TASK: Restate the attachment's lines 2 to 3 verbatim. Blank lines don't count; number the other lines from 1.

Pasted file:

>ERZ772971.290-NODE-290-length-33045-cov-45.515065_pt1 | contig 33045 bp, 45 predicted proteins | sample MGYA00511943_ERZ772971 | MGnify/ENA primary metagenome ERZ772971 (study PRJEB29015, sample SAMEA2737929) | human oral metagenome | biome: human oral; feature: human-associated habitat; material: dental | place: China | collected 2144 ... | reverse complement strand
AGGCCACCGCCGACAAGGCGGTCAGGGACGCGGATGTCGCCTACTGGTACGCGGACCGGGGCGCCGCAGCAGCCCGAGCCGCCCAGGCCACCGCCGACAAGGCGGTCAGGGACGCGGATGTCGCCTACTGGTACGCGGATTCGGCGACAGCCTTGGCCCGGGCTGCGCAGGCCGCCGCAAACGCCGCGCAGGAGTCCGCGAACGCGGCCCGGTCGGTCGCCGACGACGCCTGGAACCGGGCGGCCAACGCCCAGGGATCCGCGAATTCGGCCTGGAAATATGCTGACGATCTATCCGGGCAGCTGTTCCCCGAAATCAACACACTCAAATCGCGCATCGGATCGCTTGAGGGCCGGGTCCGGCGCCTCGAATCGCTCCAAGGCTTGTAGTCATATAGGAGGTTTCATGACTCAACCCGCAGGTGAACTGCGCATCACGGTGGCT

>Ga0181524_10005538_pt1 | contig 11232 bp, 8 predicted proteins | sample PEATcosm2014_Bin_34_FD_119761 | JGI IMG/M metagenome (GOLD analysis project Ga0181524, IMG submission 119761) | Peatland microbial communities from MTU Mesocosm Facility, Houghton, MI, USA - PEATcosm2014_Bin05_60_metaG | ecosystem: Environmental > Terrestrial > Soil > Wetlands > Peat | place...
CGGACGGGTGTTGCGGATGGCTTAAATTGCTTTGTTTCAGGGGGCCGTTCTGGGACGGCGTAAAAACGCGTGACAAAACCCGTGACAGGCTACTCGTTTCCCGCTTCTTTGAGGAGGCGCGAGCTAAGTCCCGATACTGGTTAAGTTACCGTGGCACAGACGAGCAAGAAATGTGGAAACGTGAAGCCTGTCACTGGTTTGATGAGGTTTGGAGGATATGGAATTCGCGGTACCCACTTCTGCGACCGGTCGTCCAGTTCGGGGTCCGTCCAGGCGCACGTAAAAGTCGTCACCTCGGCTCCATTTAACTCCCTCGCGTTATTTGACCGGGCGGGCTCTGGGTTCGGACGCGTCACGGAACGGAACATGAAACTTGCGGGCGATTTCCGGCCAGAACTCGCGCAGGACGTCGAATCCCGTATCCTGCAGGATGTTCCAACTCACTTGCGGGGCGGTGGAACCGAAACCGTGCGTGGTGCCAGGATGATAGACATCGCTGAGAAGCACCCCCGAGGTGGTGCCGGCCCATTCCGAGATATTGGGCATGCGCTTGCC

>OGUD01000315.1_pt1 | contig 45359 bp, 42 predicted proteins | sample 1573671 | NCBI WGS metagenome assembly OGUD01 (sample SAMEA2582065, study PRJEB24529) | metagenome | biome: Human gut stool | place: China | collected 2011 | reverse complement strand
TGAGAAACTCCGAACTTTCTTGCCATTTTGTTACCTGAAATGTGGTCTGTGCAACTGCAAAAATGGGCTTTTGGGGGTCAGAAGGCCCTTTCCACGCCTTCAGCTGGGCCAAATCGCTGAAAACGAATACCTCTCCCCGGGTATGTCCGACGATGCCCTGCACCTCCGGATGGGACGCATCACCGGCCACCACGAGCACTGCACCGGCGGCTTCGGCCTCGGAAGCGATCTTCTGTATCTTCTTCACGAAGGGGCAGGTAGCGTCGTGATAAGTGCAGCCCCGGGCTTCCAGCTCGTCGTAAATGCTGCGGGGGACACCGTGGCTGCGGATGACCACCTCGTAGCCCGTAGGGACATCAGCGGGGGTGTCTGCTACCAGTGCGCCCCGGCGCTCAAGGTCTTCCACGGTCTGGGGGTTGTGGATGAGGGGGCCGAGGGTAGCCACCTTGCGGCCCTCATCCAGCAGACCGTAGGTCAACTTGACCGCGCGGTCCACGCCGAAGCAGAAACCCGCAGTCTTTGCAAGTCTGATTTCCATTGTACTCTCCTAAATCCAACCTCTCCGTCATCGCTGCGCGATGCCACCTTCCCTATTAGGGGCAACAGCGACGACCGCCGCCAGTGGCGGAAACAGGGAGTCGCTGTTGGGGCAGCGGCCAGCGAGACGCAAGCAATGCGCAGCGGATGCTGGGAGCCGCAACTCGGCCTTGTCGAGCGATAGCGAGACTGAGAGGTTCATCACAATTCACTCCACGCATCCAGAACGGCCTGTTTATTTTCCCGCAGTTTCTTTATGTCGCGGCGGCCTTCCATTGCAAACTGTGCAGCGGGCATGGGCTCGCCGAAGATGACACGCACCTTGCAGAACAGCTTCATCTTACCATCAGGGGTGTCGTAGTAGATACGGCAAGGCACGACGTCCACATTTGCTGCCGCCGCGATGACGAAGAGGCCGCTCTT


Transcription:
AGGCCACCGCCGACAAGGCGGTCAGGGACGCGGATGTCGCCTACTGGTACGCGGACCGGGGCGCCGCAGCAGCCCGAGCCGCCCAGGCCACCGCCGACAAGGCGGTCAGGGACGCGGATGTCGCCTACTGGTACGCGGATTCGGCGACAGCCTTGGCCCGGGCTGCGCAGGCCGCCGCAAACGCCGCGCAGGAGTCCGCGAACGCGGCCCGGTCGGTCGCCGACGACGCCTGGAACCGGGCGGCCAACGCCCAGGGATCCGCGAATTCGGCCTGGAAATATGCTGACGATCTATCCGGGCAGCTGTTCCCCGAAATCAACACACTCAAATCGCGCATCGGATCGCTTGAGGGCCGGGTCCGGCGCCTCGAATCGCTCCAAGGCTTGTAGTCATATAGGAGGTTTCATGACTCAACCCGCAGGTGAACTGCGCATCACGGTGGCT

>Ga0181524_10005538_pt1 | contig 11232 bp, 8 predicted proteins | sample PEATcosm2014_Bin_34_FD_119761 | JGI IMG/M metagenome (GOLD analysis project Ga0181524, IMG submission 119761) | Peatland microbial communities from MTU Mesocosm Facility, Houghton, MI, USA - PEATcosm2014_Bin05_60_metaG | ecosystem: Environmental > Terrestrial > Soil > Wetlands > Peat | place...